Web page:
The Quest, photo © James Douglas
The Quest, photo © James Douglas – From left to right: Sheila Trudeau, Samantha Lynn Brennan, Richard Ashley Manitowabi

Interview with Debaj cast members4 in The Quest:

James:  Can we start with your names and your clown names? 

DRM: I’m Daniel Recollet-Mejaki (Wiigwas).

SM: I’m Sheldon Mejaki (Guy).

SB: I’m Samantha Brennan (Grass Manitou).

RAM: I’m Richard Ashley Manitowabi (Loovit). 

BT: I’m Bradleigh Trudeau (Muddles).

How was your experience working with the clown farm? 

SB: It was quite extensive this year. We were there for “Joey and Auguste”5 and for Advanced Boot Camp. So, the first eight days were Joey and Auguste with Jed Tomlinson and John Turner. And we learned so much in eight days. It was unbelievable! Then we went back for 11 days of Advanced Boot Camp, where we built most of these props. We built our clowns, too. We used some of the Joey and Auguste knowledge as well, but it was mostly the Advanced Boot Camp that the show came from. 

BT: Me? I thought it was great! I had never worked on my own props before. It was nice to make my own stuff. That was incredibly fun. And I had never done Joey and Auguste before, or duo-clown and clowning with another individual. It was amazing, especially seeing the contrast between the Joey and the Auguste. 

SM: Well, for me it was a very good experience. It helped me as a person to be more open. I used to be a little shy. I kept to myself, but this helped me grow as a person. I feel more “out there” now. It was a good experience.

Can you talk a little bit about each of your characters? Did you find a clown?

RAM: Well, part of Joey and Auguste, and baby clown, is using your masks6 as a resource and your colours of the rainbow to get your gestures, your feelings, your emotions and your expressions. It developed our characters for this performance, and many things would arise based on that [process]. There were times when fear would arise because you were not aware of that gesture or that emotion, but you pushed forward, being honest [about] what your character becomes and using those [gestures and emotions] that you’re afraid of. Yeah, it’s like a turning point in your character, what you could find and what you were not attracted to… but it could be an amazing character that surprised you all the time.

BT: I found my character through a quest. Each of us did a quest, and we were to use all of our masks to solve one problem on the quest. I had a lot of trouble with my final mask, but then I finally got it. Yeah, I felt like I dropped a lot of my final mask into this clown for this show. My clown’s name is Muddles. Muddles is very—I wouldn’t call it shy—he tries to speak, but he isn’t heard, you know what I mean? He wants to argue a lot about everything, whenever he gets a chance. Muddles is very argumentative and has a pretty soft voice. Muddles has a companion named William. William is pretty demanding of Muddles a lot of the time.

RAM: We used Joey and Auguste on some of our quests, and then had a workshop on how to create this performance. And we’d use our six masks to solve a problem that would arise. We went out into nature at the clown farm and we had to find what we were looking for. So, we put pieces of paper in a hat about the seven values. Love, honour, respect, trust, truth, and compassion—we left patience out because there were only six of us. We just grabbed one, like a gift from the gods, and we went out and had to search for that.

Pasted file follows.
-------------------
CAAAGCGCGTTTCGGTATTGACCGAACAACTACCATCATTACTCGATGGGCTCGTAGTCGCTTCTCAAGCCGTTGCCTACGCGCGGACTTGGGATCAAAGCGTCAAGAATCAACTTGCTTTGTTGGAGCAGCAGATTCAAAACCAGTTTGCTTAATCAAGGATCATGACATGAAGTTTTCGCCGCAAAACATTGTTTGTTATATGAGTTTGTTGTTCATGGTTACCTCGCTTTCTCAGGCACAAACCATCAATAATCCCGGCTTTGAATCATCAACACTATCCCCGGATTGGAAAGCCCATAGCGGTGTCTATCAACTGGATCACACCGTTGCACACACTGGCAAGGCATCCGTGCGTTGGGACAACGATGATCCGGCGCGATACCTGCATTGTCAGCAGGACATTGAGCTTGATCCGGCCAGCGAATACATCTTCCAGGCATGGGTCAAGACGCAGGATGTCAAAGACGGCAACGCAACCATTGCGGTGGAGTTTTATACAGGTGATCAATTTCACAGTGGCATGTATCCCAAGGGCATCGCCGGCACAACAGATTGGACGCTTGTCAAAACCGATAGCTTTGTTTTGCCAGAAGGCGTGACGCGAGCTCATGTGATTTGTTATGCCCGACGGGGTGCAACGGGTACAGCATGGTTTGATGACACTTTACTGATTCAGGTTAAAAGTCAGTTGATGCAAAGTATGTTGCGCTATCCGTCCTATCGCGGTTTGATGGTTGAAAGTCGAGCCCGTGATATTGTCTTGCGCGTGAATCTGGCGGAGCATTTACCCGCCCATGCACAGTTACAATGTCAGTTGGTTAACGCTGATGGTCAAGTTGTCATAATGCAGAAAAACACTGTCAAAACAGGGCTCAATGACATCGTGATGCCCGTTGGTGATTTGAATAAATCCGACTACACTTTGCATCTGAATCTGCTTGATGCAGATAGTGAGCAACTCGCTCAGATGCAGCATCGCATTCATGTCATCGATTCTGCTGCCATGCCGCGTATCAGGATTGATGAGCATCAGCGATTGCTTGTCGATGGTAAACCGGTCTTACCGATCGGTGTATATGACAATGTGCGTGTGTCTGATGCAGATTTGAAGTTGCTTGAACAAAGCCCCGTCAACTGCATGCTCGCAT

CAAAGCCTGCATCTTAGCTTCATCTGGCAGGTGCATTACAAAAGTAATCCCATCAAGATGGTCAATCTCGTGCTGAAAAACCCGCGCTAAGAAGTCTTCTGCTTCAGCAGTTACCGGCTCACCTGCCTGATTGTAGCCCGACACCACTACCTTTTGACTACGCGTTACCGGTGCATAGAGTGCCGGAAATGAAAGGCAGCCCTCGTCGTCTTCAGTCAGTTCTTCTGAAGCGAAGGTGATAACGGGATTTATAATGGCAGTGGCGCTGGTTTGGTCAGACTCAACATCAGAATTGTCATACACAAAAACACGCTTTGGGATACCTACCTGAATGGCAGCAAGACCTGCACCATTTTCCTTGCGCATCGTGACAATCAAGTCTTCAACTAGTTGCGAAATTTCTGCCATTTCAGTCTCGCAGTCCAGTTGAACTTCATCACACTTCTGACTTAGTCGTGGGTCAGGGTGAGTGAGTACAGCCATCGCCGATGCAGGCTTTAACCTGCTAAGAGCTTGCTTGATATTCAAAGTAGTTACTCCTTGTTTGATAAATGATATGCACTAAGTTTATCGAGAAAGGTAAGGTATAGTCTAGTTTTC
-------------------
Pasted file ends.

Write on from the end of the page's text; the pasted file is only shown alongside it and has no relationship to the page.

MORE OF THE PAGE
Mine was love. I was trying to figure out how to find love. But then, having the six masks to solve the problems was a challenge. I was interested at the same time in finding these different things on the journey, like your imaginary friend. Mine was a butterfly. It’s called Silky. You’ll see it in the performance. My clown character is Loovit. It was pretty interesting to develop my character. 

We weren’t really sure what we were creating. And then we all had our own quests that we developed at Advanced Boot Camp. We created our props based on that. Also, because all of us had our own masks and our own emotions and gestures based on [our quests], we all did individual work to create a collective effort, leading to what you’re going to see. Their clown characters are all pretty different. And we use all of our tools. Some of our clowns have a Joey and Auguste, you’ll kind of see that, the manipulator and the victim. It’s a lot of hard work developing your Augustes when you have to be that Auguste. That’s what I found out going through the Advanced Boot Camp and Joey and Auguste—that the Auguste was physical, always trying to please your Joey as much as he can.

Steven Bradleigh Trudeau, photo © James Douglas
Steven Bradleigh Trudeau, photo © James Douglas

What can a clown tell the audience by saying it in a clown style that a regular theatre story cannot?

SB: The absence of the fourth wall is a really good part of it, or the connection with the audience. Also, the subtlety and extreme loudness of physical theatre and using the dynamics of those elements to be able to express yourself. You don’t have to write 60 pages of dialogue to explain. You literally can do one gesture, and everybody knows what’s going on. I think it’s just a really cool way to communicate with the audience; and to have them affect you and you affect them creates a connection that just does not happen with a fourth wall.